It's the best time of the year for sports in Massachusetts. Baseball is into the postseason (sorry Sox fans) the Bruins and Celtics seasons are off to a great start and we're right in the thick of the NFL season.

Massachusetts residents are known to take their sports pretty seriously and that means most are willing to pay a pretty penny for tickets to see their favorite team hit the field, court, or ice. But what if you're trying to sell those tickets? A recent law that went into effect at the beginning of 2022 is changing the way things work.

As an avid Bruins fan, I was pretty pumped to score some playoff tickets earlier this year but was sorely disappointed when after two and half years of dodging it, I tested positive for Covid. After I stopped sobbing over the situation, I realized that I needed to at least recoup the money I spent on the very good seats.

I've been a huge fan for years and have dealt with buying and selling tickets not only through Ticketmaster but also through aftermarket ticket websites like StubHub and SeatGeek. So when I couldn't go to the game my immediate reaction was to get these tickets online, but as I did so I was met with new restrictions on online ticket sales.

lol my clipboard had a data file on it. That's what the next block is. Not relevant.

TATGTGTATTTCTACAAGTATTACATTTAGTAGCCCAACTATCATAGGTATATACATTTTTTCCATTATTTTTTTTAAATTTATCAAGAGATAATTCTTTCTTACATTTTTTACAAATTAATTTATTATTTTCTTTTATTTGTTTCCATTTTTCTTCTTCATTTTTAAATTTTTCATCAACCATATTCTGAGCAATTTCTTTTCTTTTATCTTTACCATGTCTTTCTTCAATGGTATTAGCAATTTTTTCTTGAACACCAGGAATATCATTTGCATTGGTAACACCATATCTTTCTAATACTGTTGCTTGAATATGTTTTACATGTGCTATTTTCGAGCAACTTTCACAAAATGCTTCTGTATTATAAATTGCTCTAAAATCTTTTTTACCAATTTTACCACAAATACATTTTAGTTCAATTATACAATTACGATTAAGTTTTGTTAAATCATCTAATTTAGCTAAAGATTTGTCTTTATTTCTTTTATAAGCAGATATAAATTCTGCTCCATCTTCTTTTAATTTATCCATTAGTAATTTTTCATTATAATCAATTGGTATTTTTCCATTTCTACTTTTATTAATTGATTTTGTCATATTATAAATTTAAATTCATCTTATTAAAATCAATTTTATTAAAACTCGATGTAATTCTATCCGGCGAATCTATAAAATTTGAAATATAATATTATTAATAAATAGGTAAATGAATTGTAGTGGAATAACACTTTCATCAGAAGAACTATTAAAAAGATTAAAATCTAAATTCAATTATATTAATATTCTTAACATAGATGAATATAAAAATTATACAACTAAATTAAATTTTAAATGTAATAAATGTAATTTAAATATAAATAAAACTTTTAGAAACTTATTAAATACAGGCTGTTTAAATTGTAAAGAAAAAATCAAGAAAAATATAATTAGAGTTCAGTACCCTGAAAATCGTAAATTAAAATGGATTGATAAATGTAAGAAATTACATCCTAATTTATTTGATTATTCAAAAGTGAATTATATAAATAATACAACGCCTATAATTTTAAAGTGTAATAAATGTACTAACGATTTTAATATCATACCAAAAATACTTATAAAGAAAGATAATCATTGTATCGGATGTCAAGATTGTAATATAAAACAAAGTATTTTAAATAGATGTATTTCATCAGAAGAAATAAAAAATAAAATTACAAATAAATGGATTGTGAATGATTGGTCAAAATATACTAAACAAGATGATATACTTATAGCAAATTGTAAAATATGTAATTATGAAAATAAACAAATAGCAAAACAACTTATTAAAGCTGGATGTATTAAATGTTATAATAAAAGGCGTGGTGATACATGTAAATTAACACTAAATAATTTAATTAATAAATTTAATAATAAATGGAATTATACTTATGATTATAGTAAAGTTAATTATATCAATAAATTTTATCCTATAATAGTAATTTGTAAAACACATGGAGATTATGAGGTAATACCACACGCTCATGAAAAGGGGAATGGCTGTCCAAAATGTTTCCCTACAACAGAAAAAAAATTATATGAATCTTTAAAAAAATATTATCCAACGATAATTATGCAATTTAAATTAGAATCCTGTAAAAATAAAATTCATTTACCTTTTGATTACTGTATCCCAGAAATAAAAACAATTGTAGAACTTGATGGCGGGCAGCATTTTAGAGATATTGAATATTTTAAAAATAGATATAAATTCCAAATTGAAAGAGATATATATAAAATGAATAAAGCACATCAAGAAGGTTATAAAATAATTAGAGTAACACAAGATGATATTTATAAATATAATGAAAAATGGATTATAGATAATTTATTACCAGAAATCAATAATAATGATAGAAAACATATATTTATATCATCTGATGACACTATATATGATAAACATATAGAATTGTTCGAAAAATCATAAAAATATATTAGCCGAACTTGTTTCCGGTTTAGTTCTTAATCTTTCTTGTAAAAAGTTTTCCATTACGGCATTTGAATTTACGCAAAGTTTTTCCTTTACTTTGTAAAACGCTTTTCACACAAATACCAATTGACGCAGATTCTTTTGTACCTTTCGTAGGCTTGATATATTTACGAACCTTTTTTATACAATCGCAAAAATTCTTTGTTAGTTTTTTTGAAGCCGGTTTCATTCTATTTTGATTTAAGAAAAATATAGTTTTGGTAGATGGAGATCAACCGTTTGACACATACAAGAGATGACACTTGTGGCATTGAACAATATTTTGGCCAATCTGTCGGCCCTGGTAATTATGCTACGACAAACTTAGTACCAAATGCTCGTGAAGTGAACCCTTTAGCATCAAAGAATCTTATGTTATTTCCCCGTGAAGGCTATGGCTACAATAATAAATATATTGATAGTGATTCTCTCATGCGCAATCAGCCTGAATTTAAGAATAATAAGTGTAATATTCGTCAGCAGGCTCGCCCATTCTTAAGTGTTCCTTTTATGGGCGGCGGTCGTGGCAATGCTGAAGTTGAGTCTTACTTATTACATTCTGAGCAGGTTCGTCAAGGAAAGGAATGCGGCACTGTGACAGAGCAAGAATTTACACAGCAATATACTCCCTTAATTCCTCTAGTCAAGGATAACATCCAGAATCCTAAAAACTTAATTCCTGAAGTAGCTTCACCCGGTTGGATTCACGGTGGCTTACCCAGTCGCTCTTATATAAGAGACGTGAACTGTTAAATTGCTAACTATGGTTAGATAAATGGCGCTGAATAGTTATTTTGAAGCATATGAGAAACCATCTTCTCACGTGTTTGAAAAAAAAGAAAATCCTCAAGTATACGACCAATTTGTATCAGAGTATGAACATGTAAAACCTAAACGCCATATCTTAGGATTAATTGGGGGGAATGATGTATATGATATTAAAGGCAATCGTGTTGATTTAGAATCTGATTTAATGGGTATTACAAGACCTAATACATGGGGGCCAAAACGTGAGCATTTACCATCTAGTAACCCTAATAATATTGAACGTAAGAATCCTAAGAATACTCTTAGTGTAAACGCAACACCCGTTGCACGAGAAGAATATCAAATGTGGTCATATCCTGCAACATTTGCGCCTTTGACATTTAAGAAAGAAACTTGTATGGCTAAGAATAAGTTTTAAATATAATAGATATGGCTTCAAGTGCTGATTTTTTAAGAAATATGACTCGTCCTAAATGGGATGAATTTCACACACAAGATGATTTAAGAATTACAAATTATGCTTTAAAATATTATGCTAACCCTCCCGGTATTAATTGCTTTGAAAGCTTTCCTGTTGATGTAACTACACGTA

I received a notification on Ticketmaster, StubHub, and SeatGeek letting me know that if anything I sold totaled more than $600, I would be taxed on it and was required to enter a tax ID number. Seriously? So if buy something, and pay local taxes on it, I then have to pay taxes on reselling it? Even if you're not making a profit, or even losing money on them, if your total payout is more than $600, regardless of how many tickets you're selling. It's pretty outrageous.

According to information provided by StubHub, starting on January 1, 2022, the IRS has updated its 1099-K regulations to require all businesses that process payments to file a 1099-K for all sellers with more than $600 in gross sales in a calendar year.

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